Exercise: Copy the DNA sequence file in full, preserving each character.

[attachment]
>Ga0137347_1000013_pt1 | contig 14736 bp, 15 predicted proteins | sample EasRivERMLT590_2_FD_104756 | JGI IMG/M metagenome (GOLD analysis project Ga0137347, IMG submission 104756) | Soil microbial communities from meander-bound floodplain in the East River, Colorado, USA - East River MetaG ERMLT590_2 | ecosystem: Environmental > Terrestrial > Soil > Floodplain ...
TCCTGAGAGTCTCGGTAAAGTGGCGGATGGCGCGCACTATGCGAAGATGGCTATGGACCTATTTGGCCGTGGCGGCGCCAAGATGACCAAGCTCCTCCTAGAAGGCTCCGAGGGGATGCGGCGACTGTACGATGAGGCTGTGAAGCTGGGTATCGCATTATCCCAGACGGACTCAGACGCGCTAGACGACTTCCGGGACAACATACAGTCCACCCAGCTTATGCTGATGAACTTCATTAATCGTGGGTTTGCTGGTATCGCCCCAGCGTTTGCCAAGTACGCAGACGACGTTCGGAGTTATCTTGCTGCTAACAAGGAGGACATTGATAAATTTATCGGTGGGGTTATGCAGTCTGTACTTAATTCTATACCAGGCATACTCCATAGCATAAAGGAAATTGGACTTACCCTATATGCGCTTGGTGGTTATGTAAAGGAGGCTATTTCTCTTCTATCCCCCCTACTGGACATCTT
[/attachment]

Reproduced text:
>Ga0137347_1000013_pt1 | contig 14736 bp, 15 predicted proteins | sample EasRivERMLT590_2_FD_104756 | JGI IMG/M metagenome (GOLD analysis project Ga0137347, IMG submission 104756) | Soil microbial communities from meander-bound floodplain in the East River, Colorado, USA - East River MetaG ERMLT590_2 | ecosystem: Environmental > Terrestrial > Soil > Floodplain ...
TCCTGAGAGTCTCGGTAAAGTGGCGGATGGCGCGCACTATGCGAAGATGGCTATGGACCTATTTGGCCGTGGCGGCGCCAAGATGACCAAGCTCCTCCTAGAAGGCTCCGAGGGGATGCGGCGACTGTACGATGAGGCTGTGAAGCTGGGTATCGCATTATCCCAGACGGACTCAGACGCGCTAGACGACTTCCGGGACAACATACAGTCCACCCAGCTTATGCTGATGAACTTCATTAATCGTGGGTTTGCTGGTATCGCCCCAGCGTTTGCCAAGTACGCAGACGACGTTCGGAGTTATCTTGCTGCTAACAAGGAGGACATTGATAAATTTATCGGTGGGGTTATGCAGTCTGTACTTAATTCTATACCAGGCATACTCCATAGCATAAAGGAAATTGGACTTACCCTATATGCGCTTGGTGGTTATGTAAAGGAGGCTATTTCTCTTCTATCCCCCCTACTGGACATCTT